October is National Bullying Prevention Month, and it couldn’t come at a better time. This is the perfect opportunity to remind everyone, especially our (the United States) country’s leaders about treating all people with kindness and respect. In case you’ve missed it, our current leadership has played a role in bullying all kinds of people for all kinds of reasons, but the one common factor of that bullying is that the people being bullied look or sound different than our President does.
Difference is a state of mind, we can look at someone else and see how differently they look, sound or act from the way we look, sound or act, or we can begin to build a common ground by recognizing how we are the same, instead. Now please don’t mistake my comments to mean that we should ignore our differences, rather it’s important to acknowledge diversity from every perspective. And, it’s important that, in order to build community, we see how alike each of us truly is, too. We are blessed to have a rich tapestry of diversity around us, and we need to be better at being grateful to that diversity and for the tremendous opportunity to do so.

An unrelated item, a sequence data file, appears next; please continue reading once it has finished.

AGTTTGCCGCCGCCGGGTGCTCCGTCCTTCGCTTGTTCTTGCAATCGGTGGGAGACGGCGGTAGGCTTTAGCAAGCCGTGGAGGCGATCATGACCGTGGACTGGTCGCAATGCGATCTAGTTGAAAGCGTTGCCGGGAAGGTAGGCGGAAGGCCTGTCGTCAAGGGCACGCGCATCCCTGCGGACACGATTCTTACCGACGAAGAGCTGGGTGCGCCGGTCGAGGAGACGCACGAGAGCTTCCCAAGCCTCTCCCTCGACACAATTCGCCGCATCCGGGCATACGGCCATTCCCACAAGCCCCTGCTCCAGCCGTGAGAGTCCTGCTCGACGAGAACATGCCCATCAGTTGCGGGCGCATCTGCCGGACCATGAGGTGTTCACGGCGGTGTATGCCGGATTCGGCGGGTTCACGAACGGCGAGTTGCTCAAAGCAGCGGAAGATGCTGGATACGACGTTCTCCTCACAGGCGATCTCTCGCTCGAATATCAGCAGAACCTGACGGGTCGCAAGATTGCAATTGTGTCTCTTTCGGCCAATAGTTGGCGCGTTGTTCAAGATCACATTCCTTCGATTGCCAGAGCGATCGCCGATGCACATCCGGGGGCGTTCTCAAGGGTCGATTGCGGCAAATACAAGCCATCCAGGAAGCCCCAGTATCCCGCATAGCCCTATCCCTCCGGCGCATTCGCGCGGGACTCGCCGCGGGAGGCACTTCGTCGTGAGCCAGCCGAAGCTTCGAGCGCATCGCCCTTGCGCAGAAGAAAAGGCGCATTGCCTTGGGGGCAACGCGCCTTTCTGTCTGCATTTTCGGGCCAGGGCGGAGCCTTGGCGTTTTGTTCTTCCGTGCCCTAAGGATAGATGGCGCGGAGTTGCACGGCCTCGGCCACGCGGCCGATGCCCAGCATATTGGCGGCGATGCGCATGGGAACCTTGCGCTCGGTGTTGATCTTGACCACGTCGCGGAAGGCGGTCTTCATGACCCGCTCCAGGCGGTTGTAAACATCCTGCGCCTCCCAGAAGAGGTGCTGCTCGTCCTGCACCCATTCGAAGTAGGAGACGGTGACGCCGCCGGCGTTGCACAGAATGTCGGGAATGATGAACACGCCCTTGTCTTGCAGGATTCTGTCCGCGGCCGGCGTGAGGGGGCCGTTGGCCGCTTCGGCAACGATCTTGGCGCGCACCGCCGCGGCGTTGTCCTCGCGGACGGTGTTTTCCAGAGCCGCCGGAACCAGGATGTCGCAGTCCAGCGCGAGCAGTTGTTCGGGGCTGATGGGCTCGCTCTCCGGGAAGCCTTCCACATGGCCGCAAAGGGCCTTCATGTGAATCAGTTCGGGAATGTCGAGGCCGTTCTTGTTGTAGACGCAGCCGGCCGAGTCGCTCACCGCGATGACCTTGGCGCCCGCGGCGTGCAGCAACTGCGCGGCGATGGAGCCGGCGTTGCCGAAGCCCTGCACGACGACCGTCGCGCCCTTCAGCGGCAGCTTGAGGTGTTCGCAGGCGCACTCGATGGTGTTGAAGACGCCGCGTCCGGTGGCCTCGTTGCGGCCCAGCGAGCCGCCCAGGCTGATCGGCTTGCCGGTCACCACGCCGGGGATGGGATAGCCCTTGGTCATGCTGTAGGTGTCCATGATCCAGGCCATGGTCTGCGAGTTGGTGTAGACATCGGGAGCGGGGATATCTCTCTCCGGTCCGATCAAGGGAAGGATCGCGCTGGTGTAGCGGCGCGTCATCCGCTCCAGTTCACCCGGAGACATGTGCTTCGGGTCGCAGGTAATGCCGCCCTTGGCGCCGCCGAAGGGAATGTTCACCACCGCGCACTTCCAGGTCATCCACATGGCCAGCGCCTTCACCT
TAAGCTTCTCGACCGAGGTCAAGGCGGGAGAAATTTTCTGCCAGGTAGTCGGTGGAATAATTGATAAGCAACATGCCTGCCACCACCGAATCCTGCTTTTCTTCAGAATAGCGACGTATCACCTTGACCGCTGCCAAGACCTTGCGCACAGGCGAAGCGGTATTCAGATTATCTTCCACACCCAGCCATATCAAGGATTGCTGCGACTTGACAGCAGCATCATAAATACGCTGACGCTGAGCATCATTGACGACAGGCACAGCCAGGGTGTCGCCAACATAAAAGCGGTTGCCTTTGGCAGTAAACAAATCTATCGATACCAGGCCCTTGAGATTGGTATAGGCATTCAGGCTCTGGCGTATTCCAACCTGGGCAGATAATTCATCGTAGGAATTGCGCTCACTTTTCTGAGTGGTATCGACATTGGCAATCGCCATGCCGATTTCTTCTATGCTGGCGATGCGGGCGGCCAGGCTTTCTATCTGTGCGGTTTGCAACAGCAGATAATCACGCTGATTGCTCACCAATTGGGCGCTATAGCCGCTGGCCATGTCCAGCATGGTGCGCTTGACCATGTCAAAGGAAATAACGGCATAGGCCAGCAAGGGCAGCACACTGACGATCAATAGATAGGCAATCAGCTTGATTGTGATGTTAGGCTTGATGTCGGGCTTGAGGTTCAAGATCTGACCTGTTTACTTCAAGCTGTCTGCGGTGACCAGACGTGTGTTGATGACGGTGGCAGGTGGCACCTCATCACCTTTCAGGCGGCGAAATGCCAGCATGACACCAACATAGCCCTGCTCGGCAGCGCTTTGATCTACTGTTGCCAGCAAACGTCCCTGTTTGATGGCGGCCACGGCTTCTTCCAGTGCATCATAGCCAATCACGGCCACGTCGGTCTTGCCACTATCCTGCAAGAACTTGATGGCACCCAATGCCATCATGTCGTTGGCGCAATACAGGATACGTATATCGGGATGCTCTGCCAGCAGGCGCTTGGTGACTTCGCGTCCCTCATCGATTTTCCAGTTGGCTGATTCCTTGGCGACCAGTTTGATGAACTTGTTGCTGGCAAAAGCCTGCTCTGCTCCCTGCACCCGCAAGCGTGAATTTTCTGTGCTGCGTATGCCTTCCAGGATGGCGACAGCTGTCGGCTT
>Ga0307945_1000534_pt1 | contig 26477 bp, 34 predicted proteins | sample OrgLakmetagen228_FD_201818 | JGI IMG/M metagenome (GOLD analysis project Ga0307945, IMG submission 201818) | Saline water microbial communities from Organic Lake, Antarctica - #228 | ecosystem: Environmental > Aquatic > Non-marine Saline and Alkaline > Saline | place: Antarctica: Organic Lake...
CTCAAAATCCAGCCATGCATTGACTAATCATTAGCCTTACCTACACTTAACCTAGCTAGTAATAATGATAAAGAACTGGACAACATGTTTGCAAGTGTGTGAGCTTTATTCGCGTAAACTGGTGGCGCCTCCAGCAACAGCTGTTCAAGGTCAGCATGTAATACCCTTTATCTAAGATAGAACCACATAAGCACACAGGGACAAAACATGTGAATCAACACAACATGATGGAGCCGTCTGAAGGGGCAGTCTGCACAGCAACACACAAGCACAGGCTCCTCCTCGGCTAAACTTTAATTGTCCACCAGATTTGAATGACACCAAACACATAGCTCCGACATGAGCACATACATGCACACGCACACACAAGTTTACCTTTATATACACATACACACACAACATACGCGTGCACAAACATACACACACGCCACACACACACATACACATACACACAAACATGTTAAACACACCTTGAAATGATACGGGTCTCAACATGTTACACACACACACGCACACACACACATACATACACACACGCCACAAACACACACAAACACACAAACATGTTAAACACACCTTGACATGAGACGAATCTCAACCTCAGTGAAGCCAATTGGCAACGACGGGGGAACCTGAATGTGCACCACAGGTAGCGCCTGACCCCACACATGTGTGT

Unfortunately, when we choose to focus our attention only on the differences, we miss out on finding common interests, and bettering our world. In turn, we are more likely to treat others disrespectfully, and that is isolating. We live in a society, in which it is easier to tear others down than it is to build them up, but why? Why is it easier to impose ourselves on others and make them change to suit our needs and wants? Probably because change feels scary and so it seems safer to create a space of putting down, but what if all we really needed to change were our thought patterns?
Remember how yoga is full of intention, but patterns are the opposite of intention, patterns are mindless behaviors which we’ve cultivated, created, and which can be broken with just a little bit of work! Just like stopping a habit which isn’t good for us, like smoking, it takes planning and forethought, but once we’ve stopped to think we have the power to react differently, to treat other people better than we have in the past. Yoga can help us with this through the process of journaling; remember yoga isn’t just about the poses, it’s about always working to have the best intentions in everything we do. In journaling we can practice using our best words, and when in real-life we fell into negative patterns of behavior we can reflect on why and how to be more thoughtful next time.